February 25, 2013
The News Journal
Wallace new executive director at Vision Network
The Vision Network of Delaware, a Wilmington nonprofit, will have a new executive director at the helm Monday. Dana Diesel Wallace replaces Mark Murphy, who left to become the state Secretary of Education. She was most recently working at a North Carolina organization that advocated a public-private education innovation.
Eighth-graders’ STEM lessons roar to life
In conjunction with the Delaware section of the American Institute of Aeronautics and Astronautics, Alliant Techsystems Inc., or ATK, welcomed the eighth-graders as part of Thursday’s national Introduce a Girl to Engineering Day. Their guidance counselor, Charles Woodall, said the girls are top of their class in math and science at Bohemia Manor Middle School in Chesapeake City, Md., and were invited on the day trip to see just what engineers in the field actually do.
Scores to reflect back on colleges
Gov. Jack Markell’s administration will move forward with a plan to measure how well colleges prepare new teachers for the classroom, despite objections from all of Delaware’s teacher preparation programs. The new system would rate the quality of each college by looking at the standardized test scores of students taught by its recent graduates. The assessment process will be used this fall, and the results of how each college performed will be available to the public on the state Department of Education’s website.
The New York Times
Better charter schools in New York City
For the second time in three years, a rigorous study by Stanford University’s Center for Research on Education Outcomes shows that the typical New York City charter school student learns more in a year in reading and math than his or her peers in their neighborhood district schools. The difference, over a typical year, amounts to about a month’s more learning in reading — and a whopping five months’ more learning in math. That is good news, especially given the fact that about three-quarters of the city’s charter school children come from poor families. But a mixed picture emerged when the Stanford researchers measured charter schools on students’ learning growth (year-to-year improvement) as well as their overall achievement, as compared with the city as whole.
Phoenix schools take innovative steps to ease funding crunch
The school day ended several hours ago, and Quintin Boyce stands anxiously outside Bioscience High School’s cafeteria in his shirt and tie. Boyce, who oversees recruitment at the downtown Phoenix school, watches potential students file into a recruitment fair. Some of the students in the school’s robotics program mingle with eighth-graders who have shown up. Boyce puts on his suit jacket, grabs a microphone and prepares to make his pitch: Bioscience offers small classes and exposure to city, county and state governments. It will prepare students for college and “the real world.” Every student will have an internship his or her senior year. One hundred fifty people show up to hear Boyce talk about downtown Phoenix’s only non-charter public school.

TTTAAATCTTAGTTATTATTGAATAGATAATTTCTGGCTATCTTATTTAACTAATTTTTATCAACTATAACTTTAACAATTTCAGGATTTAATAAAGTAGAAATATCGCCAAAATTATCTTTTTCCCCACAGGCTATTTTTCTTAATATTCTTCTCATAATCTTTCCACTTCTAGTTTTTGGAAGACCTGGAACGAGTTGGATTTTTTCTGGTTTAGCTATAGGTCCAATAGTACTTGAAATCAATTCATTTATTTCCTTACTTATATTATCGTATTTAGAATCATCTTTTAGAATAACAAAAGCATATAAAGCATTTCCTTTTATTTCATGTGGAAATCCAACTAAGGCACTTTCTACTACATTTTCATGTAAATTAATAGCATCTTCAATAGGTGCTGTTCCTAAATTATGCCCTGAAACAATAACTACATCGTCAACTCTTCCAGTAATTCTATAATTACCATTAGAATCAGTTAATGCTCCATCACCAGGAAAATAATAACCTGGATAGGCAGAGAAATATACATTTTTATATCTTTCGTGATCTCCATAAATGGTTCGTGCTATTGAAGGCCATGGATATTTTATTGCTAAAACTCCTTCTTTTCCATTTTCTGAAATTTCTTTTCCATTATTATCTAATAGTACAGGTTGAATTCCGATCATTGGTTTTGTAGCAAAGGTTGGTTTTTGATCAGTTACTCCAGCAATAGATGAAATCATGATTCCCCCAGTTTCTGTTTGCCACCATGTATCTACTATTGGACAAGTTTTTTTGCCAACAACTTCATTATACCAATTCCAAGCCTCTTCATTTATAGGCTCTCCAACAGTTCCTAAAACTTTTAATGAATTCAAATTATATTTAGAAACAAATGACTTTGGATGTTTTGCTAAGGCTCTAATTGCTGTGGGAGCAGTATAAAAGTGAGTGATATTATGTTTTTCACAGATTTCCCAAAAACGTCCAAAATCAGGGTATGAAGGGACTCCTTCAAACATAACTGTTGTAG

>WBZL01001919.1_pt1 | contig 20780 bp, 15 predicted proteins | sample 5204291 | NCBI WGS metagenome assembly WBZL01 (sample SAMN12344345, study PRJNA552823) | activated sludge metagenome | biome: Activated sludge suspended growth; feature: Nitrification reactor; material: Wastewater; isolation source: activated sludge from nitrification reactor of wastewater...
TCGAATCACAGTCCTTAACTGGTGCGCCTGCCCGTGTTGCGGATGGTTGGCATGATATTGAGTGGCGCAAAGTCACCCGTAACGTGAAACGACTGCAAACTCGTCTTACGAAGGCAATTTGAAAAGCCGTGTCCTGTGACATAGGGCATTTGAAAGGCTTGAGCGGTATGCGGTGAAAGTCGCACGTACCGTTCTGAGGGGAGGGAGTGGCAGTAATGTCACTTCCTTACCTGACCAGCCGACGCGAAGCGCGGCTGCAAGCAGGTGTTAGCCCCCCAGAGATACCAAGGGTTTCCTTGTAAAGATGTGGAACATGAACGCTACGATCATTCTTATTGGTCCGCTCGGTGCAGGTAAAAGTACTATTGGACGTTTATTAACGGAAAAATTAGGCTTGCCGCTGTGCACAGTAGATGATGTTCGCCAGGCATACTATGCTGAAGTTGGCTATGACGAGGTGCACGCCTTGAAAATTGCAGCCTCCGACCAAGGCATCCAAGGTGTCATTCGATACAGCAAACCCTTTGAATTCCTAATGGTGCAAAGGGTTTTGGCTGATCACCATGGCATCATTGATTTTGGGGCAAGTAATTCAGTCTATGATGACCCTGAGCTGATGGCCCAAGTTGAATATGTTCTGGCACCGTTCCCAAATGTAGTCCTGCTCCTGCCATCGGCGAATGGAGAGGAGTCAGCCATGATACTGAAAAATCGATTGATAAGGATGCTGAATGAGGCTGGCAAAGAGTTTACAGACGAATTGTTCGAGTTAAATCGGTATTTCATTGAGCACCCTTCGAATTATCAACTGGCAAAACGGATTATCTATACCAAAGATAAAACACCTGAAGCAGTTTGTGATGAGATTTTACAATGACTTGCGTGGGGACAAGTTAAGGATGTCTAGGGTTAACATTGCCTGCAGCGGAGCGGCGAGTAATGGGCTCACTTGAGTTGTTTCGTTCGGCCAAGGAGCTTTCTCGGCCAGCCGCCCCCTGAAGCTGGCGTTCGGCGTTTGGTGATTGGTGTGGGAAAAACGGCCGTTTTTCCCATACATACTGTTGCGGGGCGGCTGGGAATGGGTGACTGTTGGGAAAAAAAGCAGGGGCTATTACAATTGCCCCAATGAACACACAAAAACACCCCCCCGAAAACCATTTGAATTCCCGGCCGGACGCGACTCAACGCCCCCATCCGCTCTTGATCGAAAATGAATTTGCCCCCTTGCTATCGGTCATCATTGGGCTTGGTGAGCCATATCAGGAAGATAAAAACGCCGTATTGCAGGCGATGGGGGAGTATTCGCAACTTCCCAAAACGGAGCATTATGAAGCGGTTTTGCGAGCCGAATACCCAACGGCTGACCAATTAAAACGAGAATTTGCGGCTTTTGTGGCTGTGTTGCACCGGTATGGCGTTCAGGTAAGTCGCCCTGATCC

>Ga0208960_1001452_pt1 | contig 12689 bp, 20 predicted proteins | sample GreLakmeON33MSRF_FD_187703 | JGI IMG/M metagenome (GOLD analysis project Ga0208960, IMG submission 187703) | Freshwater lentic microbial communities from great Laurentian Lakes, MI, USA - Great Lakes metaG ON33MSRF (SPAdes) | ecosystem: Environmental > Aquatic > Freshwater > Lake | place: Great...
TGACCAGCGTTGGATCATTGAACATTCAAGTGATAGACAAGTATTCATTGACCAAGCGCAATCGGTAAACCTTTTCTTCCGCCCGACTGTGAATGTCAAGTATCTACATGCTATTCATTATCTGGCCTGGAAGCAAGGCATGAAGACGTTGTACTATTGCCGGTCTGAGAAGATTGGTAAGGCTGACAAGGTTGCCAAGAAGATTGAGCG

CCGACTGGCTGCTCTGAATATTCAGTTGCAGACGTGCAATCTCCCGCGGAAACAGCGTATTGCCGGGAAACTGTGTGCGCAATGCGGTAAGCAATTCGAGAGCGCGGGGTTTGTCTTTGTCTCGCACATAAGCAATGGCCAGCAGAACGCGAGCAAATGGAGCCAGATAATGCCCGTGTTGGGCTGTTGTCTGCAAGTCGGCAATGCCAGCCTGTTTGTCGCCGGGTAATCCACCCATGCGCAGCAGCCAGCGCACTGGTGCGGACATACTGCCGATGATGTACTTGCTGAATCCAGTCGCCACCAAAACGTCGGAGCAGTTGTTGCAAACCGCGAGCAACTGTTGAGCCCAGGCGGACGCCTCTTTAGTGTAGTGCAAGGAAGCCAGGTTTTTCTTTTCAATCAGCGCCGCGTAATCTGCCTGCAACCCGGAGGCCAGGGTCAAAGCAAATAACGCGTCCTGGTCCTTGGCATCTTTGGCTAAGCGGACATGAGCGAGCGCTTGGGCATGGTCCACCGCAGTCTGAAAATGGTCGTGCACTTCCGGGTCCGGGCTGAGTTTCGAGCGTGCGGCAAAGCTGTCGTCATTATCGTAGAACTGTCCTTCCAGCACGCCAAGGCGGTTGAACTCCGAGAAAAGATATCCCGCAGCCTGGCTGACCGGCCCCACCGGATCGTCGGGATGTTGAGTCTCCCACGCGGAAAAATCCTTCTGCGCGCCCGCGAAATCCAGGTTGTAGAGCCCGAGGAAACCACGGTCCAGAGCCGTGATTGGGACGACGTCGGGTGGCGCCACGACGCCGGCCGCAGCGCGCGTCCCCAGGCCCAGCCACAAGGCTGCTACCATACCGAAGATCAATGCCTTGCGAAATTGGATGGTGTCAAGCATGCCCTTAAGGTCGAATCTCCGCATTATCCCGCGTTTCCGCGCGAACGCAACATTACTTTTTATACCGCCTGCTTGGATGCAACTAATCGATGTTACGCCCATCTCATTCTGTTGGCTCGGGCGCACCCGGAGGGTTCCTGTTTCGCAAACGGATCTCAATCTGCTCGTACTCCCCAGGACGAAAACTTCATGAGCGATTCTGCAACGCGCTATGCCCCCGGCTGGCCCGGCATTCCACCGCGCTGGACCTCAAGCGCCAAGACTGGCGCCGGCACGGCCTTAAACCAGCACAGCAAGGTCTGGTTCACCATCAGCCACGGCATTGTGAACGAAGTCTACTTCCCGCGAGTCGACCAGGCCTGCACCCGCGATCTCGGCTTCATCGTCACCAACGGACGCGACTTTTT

The Washington Post
Virginia lawmakers seek to simplify school ratings with A to F grades
To simplify an ever-growing list of school rankings, Virginia lawmakers have approved a new way to rate the state’s schools, and it’s borrowed straight from teachers’ grade books: A to F letter grades. Gov. Robert F. McDonnell (R) championed the A to F scale as a simple way to bolster accountability. “When children come home with report cards, parents can clearly see how well they are doing and where they are in need of improvement,” McDonnell said in a statement. “This legislation brings that same idea to school performance.”
5 largest states rival or lag nation on NAEP results
The nation’s largest states matched or fell below recent nationwide averages on the National Assessment of Educational Progress in reading, math, and science, a new study says. The first-time examination of NAEP scores from 2009 and 2011 for students in California, Florida, Illinois, New York, and Texas reveals that Texas alone beat the national average more than once in any of the three subjects.
The Denver Post
Colorado high schoolers who are enrolled in college classes up 15 percent
About 19% of Colorado high schoolers participated in dual enrollment programs— up by more than 15% from a year earlier, according to the state’s annual report. Overall, about 85% of dual-enrollment students go on to college, with analyses showing the participants are likely to have higher grade-point averages and to stay in school beyond their freshman year.